Close Bloor & Danforth stretches to cars for bikes and shoes?

Dennis Hanagan –

A plan is in the works to ban vehicles on a major Toronto roadway in 2014 and make it for pedestrians only. The goal is to get people out of their homes and get them physically active.

A suggestion has already been made to close Bloor Street and Danforth Avenue between High Park and the Beach to motor vehicles in good weather months and replace them with cyclists, rollerbladers, walkers, skateboarders and anything else that doesn’t have a combustion engine.

All along the street there’d be activities staged by community groups for people to take part in, or just sit back and watch. It would be something like Pedestrian Sundays that take place in Kensington Market but on a much greater scale, involving kilometre after kilometre of roadway.

“The key issue is streets are a public space and belong to everybody. In Toronto it could be the best Open Streets program in the world,” Penalosa told The Bulletin in an interview because Toronto is flat, not that big at 20 x 40 km, and it has “many great attractions.”

He said he needs the support of three sectors to make Open Streets happen—city councillors and school trustees, city staff such as transportation officials, and the public at large. “More than anything it needs political will,” said Penalosa.

Businesses and retailers will also have to be brought on side because they’ll lose customer parking space when roads are shut to traffic. However, John Kiru, executive director of the Toronto Association of Business Improvement Areas, told The Bulletin “in principle we definitely support the concept.”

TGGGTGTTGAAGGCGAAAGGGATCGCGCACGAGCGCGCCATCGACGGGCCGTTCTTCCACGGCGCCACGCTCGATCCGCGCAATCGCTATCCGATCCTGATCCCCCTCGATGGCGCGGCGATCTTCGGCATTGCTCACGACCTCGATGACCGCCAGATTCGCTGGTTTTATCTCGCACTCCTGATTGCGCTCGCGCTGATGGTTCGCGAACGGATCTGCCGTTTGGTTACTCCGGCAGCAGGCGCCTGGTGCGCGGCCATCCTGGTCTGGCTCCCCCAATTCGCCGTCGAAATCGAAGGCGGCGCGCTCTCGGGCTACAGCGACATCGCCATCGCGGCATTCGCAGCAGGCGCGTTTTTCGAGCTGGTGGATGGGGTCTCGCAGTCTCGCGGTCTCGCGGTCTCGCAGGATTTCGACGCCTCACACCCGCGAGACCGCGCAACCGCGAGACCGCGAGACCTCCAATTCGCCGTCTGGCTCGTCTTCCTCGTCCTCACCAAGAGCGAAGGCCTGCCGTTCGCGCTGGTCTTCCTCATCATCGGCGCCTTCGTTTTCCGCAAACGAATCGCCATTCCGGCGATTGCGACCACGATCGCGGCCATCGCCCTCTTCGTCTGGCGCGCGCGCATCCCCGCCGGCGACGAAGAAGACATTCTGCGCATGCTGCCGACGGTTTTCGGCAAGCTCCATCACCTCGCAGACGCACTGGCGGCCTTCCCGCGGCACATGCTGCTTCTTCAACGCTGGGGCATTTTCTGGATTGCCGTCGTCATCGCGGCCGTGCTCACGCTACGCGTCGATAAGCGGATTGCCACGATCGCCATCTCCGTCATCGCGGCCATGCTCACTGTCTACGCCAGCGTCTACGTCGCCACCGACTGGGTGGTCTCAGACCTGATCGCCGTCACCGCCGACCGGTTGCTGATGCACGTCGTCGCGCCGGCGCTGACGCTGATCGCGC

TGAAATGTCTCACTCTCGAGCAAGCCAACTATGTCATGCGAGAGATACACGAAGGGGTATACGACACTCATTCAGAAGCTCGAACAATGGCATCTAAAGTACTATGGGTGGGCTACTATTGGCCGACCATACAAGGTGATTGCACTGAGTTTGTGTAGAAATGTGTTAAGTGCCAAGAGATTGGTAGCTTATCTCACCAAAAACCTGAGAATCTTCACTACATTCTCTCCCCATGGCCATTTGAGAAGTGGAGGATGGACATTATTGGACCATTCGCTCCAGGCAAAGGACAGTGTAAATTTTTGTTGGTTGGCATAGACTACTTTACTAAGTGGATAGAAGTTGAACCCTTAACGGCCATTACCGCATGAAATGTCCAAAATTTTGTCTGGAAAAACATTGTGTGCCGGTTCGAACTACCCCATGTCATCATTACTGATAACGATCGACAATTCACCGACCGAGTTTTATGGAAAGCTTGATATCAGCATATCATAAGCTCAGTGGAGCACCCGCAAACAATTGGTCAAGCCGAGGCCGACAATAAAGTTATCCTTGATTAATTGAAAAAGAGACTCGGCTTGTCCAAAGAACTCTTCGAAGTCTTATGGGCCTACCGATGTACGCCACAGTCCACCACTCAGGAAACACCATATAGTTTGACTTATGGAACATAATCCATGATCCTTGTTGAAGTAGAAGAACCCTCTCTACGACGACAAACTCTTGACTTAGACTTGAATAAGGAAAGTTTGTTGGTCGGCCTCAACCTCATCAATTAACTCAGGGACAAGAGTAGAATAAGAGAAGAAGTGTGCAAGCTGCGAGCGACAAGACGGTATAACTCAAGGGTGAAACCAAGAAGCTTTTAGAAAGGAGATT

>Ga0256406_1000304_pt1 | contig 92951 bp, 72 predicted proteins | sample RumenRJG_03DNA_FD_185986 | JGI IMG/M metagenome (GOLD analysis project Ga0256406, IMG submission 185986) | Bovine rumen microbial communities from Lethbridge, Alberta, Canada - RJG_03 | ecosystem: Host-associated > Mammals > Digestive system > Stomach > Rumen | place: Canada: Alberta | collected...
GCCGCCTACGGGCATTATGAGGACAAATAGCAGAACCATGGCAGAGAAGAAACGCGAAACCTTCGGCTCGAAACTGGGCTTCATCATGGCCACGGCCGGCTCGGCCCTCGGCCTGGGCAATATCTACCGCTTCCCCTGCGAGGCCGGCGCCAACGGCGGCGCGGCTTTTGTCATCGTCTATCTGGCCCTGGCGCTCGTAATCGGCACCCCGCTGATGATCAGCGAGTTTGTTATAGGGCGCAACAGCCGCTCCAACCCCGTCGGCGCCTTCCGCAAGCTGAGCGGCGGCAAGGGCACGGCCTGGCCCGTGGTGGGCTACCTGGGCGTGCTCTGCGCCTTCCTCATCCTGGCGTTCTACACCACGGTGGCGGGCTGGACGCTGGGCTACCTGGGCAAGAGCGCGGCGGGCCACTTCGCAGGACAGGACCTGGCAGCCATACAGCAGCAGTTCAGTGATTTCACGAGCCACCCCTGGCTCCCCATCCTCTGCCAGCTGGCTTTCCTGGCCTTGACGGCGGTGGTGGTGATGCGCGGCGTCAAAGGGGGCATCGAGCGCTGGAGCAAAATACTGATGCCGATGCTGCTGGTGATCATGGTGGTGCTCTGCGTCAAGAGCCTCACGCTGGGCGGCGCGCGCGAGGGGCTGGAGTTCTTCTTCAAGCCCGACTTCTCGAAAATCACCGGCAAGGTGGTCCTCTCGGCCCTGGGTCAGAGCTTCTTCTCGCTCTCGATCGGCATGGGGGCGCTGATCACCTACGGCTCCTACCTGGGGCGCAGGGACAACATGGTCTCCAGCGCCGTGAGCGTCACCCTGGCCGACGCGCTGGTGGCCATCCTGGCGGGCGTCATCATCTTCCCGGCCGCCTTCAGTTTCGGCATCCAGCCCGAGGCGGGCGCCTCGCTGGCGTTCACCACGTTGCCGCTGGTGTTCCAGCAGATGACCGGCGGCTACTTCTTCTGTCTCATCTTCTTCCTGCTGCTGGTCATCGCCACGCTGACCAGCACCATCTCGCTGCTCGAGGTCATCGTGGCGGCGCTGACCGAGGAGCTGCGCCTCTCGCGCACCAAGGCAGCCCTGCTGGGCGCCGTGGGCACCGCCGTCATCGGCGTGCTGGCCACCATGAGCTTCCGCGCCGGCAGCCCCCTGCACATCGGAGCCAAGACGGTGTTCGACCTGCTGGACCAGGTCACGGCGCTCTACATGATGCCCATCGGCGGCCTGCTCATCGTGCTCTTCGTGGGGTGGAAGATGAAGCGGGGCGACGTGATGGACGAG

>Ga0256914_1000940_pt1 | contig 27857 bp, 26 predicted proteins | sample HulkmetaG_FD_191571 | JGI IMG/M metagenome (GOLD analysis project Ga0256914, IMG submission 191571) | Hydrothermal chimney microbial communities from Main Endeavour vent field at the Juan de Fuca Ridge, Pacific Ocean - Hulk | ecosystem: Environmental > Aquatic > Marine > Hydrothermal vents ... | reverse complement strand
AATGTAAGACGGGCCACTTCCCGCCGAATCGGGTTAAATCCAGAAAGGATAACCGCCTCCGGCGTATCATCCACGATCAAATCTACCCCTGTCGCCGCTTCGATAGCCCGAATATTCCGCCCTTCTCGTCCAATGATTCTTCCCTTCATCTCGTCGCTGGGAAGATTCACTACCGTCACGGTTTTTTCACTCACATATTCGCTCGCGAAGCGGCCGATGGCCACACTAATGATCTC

He said it would be helpful if provisions could be made to accommodate more parking on sidestreets during Open Streets. He pointed out vehicles make lots of deliveries to businesses on weekends in the Downtown core and need places to park.

“We will cooperate but there needs to be a balance,” said Kiru. “As long as deliveries and that sort of stuff are not affected we look forward to working with them to make it work.”

“This is great for economic development, it’s fantastic for tourism, it’s great for retail and commerce. It’s great for physical health and for mental health because people want to be with people,” Penalosa said.

“In something like this you get high income and low income people, all ethnicities, all ages. It’s an exercise in social integration. In a city like Toronto that seems to be so divided it would be a great way to be united,” he said.

It’s also good for the environment by getting cars off the road. “We have done measurements in cities where we have developed the program. On Sundays we measure the quality of the air, the level of noise, and then we go back on a weekday (for more measurements) and the difference is amazing,” said Penalosa.

The plan for 2014 is to have a major road closed to traffic on six Sundays in good weather. In subsequent years it could be every Sunday from May to September, said Penalosa.

“The first year we might get a lot of private funding, but eventually it should be funded by the city.”